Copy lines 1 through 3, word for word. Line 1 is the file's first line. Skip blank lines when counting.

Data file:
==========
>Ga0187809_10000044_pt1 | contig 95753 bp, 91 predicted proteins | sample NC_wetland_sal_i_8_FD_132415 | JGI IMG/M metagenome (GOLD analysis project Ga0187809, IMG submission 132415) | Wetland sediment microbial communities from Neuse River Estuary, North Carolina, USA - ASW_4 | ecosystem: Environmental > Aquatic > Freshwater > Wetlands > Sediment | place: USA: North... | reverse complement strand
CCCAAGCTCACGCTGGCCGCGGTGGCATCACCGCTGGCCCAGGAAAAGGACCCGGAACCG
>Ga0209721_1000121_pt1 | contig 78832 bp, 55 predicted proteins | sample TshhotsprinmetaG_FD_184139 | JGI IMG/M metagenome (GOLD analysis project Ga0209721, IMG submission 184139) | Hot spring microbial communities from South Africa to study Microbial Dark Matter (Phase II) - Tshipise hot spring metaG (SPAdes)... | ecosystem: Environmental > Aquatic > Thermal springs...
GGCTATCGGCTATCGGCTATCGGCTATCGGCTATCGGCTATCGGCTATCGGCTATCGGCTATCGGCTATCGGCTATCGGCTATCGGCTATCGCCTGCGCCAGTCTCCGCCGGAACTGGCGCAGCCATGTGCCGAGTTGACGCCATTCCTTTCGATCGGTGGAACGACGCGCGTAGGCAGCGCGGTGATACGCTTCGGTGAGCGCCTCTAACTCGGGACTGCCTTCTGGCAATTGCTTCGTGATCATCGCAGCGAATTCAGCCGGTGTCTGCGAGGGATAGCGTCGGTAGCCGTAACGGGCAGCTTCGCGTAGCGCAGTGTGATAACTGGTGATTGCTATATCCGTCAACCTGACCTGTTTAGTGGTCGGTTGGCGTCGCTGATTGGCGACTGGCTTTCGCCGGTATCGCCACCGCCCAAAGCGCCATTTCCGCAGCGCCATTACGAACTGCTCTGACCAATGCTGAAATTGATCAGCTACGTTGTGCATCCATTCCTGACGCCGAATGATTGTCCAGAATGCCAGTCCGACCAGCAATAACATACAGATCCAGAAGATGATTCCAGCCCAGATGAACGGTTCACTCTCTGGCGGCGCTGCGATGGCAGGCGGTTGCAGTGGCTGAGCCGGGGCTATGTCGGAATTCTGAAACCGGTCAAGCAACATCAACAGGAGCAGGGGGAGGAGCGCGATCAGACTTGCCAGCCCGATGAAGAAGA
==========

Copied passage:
>Ga0187809_10000044_pt1 | contig 95753 bp, 91 predicted proteins | sample NC_wetland_sal_i_8_FD_132415 | JGI IMG/M metagenome (GOLD analysis project Ga0187809, IMG submission 132415) | Wetland sediment microbial communities from Neuse River Estuary, North Carolina, USA - ASW_4 | ecosystem: Environmental > Aquatic > Freshwater > Wetlands > Sediment | place: USA: North... | reverse complement strand
CCCAAGCTCACGCTGGCCGCGGTGGCATCACCGCTGGCCCAGGAAAAGGACCCGGAACCG
>Ga0209721_1000121_pt1 | contig 78832 bp, 55 predicted proteins | sample TshhotsprinmetaG_FD_184139 | JGI IMG/M metagenome (GOLD analysis project Ga0209721, IMG submission 184139) | Hot spring microbial communities from South Africa to study Microbial Dark Matter (Phase II) - Tshipise hot spring metaG (SPAdes)... | ecosystem: Environmental > Aquatic > Thermal springs...